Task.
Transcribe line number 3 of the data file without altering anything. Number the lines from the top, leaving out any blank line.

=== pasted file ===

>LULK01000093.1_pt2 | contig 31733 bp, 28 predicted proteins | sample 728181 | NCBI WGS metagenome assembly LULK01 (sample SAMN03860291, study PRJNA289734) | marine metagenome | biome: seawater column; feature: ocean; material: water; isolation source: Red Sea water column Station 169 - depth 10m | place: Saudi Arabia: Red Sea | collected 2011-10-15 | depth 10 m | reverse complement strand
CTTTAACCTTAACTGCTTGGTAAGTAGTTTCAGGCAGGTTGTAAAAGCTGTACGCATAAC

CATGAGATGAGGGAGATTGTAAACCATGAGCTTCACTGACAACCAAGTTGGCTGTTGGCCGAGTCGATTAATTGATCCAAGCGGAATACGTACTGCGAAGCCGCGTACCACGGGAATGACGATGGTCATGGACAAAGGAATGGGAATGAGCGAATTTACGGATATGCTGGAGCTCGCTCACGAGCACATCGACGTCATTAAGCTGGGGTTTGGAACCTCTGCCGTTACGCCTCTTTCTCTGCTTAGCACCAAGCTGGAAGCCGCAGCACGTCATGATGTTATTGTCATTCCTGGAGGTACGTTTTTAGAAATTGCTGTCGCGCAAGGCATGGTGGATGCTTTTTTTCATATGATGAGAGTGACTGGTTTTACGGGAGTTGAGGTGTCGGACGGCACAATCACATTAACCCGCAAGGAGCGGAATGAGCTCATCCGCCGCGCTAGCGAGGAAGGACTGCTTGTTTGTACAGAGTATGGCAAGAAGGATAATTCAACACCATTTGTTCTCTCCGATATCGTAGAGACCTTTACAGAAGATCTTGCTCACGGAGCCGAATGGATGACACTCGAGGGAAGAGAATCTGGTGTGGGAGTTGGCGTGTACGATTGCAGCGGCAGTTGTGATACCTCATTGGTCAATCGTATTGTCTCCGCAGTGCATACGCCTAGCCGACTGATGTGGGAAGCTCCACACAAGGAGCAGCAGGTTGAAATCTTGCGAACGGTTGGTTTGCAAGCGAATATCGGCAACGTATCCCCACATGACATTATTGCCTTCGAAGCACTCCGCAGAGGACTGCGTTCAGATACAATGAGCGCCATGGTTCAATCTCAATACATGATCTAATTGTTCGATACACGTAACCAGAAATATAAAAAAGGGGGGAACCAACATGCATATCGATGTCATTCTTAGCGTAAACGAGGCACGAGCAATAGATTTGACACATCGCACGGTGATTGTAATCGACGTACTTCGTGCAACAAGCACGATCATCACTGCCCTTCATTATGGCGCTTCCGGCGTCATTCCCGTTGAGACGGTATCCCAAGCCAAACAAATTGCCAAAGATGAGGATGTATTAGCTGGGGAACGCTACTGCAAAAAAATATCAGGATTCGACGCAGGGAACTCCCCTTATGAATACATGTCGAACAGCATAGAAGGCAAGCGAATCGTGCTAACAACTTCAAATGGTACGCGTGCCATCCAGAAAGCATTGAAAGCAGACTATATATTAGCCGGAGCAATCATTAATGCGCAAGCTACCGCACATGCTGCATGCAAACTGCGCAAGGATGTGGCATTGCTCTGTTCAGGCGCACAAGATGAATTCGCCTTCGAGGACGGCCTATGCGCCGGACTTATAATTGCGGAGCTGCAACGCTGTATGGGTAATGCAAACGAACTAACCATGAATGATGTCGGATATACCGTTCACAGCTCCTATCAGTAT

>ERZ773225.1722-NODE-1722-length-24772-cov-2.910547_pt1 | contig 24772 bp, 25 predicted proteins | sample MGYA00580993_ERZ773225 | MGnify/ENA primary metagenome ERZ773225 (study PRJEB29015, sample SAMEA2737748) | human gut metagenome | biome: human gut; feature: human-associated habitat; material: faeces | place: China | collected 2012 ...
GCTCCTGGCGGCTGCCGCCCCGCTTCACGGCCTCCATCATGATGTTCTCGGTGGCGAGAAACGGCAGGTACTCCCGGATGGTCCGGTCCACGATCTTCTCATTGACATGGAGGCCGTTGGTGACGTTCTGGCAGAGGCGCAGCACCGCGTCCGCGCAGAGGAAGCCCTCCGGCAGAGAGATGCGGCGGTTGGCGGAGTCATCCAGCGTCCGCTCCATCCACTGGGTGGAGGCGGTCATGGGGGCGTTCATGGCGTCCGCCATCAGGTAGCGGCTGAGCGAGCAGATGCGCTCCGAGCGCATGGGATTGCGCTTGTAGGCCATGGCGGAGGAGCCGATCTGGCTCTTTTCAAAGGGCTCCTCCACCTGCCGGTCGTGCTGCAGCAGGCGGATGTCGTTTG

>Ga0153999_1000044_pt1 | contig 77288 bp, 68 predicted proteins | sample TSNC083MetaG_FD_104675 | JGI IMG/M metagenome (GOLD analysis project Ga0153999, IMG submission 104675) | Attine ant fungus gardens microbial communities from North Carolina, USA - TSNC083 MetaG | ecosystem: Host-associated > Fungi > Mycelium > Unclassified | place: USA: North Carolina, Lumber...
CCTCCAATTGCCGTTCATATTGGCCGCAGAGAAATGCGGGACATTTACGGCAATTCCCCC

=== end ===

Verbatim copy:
CATGAGATGAGGGAGATTGTAAACCATGAGCTTCACTGACAACCAAGTTGGCTGTTGGCCGAGTCGATTAATTGATCCAAGCGGAATACGTACTGCGAAGCCGCGTACCACGGGAATGACGATGGTCATGGACAAAGGAATGGGAATGAGCGAATTTACGGATATGCTGGAGCTCGCTCACGAGCACATCGACGTCATTAAGCTGGGGTTTGGAACCTCTGCCGTTACGCCTCTTTCTCTGCTTAGCACCAAGCTGGAAGCCGCAGCACGTCATGATGTTATTGTCATTCCTGGAGGTACGTTTTTAGAAATTGCTGTCGCGCAAGGCATGGTGGATGCTTTTTTTCATATGATGAGAGTGACTGGTTTTACGGGAGTTGAGGTGTCGGACGGCACAATCACATTAACCCGCAAGGAGCGGAATGAGCTCATCCGCCGCGCTAGCGAGGAAGGACTGCTTGTTTGTACAGAGTATGGCAAGAAGGATAATTCAACACCATTTGTTCTCTCCGATATCGTAGAGACCTTTACAGAAGATCTTGCTCACGGAGCCGAATGGATGACACTCGAGGGAAGAGAATCTGGTGTGGGAGTTGGCGTGTACGATTGCAGCGGCAGTTGTGATACCTCATTGGTCAATCGTATTGTCTCCGCAGTGCATACGCCTAGCCGACTGATGTGGGAAGCTCCACACAAGGAGCAGCAGGTTGAAATCTTGCGAACGGTTGGTTTGCAAGCGAATATCGGCAACGTATCCCCACATGACATTATTGCCTTCGAAGCACTCCGCAGAGGACTGCGTTCAGATACAATGAGCGCCATGGTTCAATCTCAATACATGATCTAATTGTTCGATACACGTAACCAGAAATATAAAAAAGGGGGGAACCAACATGCATATCGATGTCATTCTTAGCGTAAACGAGGCACGAGCAATAGATTTGACACATCGCACGGTGATTGTAATCGACGTACTTCGTGCAACAAGCACGATCATCACTGCCCTTCATTATGGCGCTTCCGGCGTCATTCCCGTTGAGACGGTATCCCAAGCCAAACAAATTGCCAAAGATGAGGATGTATTAGCTGGGGAACGCTACTGCAAAAAAATATCAGGATTCGACGCAGGGAACTCCCCTTATGAATACATGTCGAACAGCATAGAAGGCAAGCGAATCGTGCTAACAACTTCAAATGGTACGCGTGCCATCCAGAAAGCATTGAAAGCAGACTATATATTAGCCGGAGCAATCATTAATGCGCAAGCTACCGCACATGCTGCATGCAAACTGCGCAAGGATGTGGCATTGCTCTGTTCAGGCGCACAAGATGAATTCGCCTTCGAGGACGGCCTATGCGCCGGACTTATAATTGCGGAGCTGCAACGCTGTATGGGTAATGCAAACGAACTAACCATGAATGATGTCGGATATACCGTTCACAGCTCCTATCAGTAT